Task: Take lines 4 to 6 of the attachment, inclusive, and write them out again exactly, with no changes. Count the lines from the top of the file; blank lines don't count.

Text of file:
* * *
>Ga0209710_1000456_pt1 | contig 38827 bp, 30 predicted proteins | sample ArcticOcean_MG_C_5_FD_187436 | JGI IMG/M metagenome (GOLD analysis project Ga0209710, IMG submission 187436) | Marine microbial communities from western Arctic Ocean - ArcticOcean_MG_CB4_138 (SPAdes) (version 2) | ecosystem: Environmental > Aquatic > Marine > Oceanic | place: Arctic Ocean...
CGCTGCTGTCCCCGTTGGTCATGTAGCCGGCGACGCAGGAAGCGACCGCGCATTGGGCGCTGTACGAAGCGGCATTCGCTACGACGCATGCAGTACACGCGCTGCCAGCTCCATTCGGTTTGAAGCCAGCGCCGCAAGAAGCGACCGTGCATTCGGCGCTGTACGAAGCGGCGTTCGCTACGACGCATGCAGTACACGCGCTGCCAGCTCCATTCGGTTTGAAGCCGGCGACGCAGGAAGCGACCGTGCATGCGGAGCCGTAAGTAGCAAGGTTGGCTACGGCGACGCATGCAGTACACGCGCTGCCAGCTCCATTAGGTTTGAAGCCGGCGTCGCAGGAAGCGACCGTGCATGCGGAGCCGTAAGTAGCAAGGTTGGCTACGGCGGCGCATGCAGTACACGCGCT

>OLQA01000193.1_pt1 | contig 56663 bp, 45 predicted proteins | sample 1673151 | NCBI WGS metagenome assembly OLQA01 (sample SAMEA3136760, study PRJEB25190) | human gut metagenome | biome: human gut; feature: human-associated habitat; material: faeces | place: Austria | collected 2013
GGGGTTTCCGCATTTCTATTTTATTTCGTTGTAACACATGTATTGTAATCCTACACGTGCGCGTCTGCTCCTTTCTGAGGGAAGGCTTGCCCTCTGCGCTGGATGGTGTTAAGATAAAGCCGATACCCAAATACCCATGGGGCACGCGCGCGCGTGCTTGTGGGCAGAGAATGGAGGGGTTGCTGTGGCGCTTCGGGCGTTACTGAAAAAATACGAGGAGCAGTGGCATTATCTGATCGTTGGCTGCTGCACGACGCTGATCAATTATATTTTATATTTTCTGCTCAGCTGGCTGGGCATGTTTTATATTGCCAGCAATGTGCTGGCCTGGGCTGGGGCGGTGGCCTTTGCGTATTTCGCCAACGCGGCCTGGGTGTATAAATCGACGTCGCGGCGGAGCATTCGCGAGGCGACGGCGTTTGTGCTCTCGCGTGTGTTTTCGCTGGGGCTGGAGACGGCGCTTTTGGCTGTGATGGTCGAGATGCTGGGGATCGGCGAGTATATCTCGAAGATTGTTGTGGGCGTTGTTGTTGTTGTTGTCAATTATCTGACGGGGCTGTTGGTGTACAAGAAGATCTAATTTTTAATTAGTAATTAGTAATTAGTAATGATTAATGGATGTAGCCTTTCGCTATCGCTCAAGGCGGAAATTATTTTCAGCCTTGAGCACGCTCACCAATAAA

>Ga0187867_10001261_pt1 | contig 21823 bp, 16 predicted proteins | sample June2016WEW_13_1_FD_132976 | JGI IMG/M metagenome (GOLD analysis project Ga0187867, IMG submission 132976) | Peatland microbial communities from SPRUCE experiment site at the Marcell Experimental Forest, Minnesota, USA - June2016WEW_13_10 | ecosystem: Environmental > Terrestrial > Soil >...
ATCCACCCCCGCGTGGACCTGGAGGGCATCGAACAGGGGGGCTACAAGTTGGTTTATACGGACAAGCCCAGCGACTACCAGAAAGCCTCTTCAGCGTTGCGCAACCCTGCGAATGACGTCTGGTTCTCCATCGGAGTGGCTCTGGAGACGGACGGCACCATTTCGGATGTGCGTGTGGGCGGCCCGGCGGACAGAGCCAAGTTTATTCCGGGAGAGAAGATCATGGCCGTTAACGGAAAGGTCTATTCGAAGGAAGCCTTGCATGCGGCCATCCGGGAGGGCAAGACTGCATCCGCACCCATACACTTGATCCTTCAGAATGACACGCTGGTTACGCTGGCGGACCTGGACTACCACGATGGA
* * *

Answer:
GGGGTTTCCGCATTTCTATTTTATTTCGTTGTAACACATGTATTGTAATCCTACACGTGCGCGTCTGCTCCTTTCTGAGGGAAGGCTTGCCCTCTGCGCTGGATGGTGTTAAGATAAAGCCGATACCCAAATACCCATGGGGCACGCGCGCGCGTGCTTGTGGGCAGAGAATGGAGGGGTTGCTGTGGCGCTTCGGGCGTTACTGAAAAAATACGAGGAGCAGTGGCATTATCTGATCGTTGGCTGCTGCACGACGCTGATCAATTATATTTTATATTTTCTGCTCAGCTGGCTGGGCATGTTTTATATTGCCAGCAATGTGCTGGCCTGGGCTGGGGCGGTGGCCTTTGCGTATTTCGCCAACGCGGCCTGGGTGTATAAATCGACGTCGCGGCGGAGCATTCGCGAGGCGACGGCGTTTGTGCTCTCGCGTGTGTTTTCGCTGGGGCTGGAGACGGCGCTTTTGGCTGTGATGGTCGAGATGCTGGGGATCGGCGAGTATATCTCGAAGATTGTTGTGGGCGTTGTTGTTGTTGTTGTCAATTATCTGACGGGGCTGTTGGTGTACAAGAAGATCTAATTTTTAATTAGTAATTAGTAATTAGTAATGATTAATGGATGTAGCCTTTCGCTATCGCTCAAGGCGGAAATTATTTTCAGCCTTGAGCACGCTCACCAATAAA

>Ga0187867_10001261_pt1 | contig 21823 bp, 16 predicted proteins | sample June2016WEW_13_1_FD_132976 | JGI IMG/M metagenome (GOLD analysis project Ga0187867, IMG submission 132976) | Peatland microbial communities from SPRUCE experiment site at the Marcell Experimental Forest, Minnesota, USA - June2016WEW_13_10 | ecosystem: Environmental > Terrestrial > Soil >...
ATCCACCCCCGCGTGGACCTGGAGGGCATCGAACAGGGGGGCTACAAGTTGGTTTATACGGACAAGCCCAGCGACTACCAGAAAGCCTCTTCAGCGTTGCGCAACCCTGCGAATGACGTCTGGTTCTCCATCGGAGTGGCTCTGGAGACGGACGGCACCATTTCGGATGTGCGTGTGGGCGGCCCGGCGGACAGAGCCAAGTTTATTCCGGGAGAGAAGATCATGGCCGTTAACGGAAAGGTCTATTCGAAGGAAGCCTTGCATGCGGCCATCCGGGAGGGCAAGACTGCATCCGCACCCATACACTTGATCCTTCAGAATGACACGCTGGTTACGCTGGCGGACCTGGACTACCACGATGGA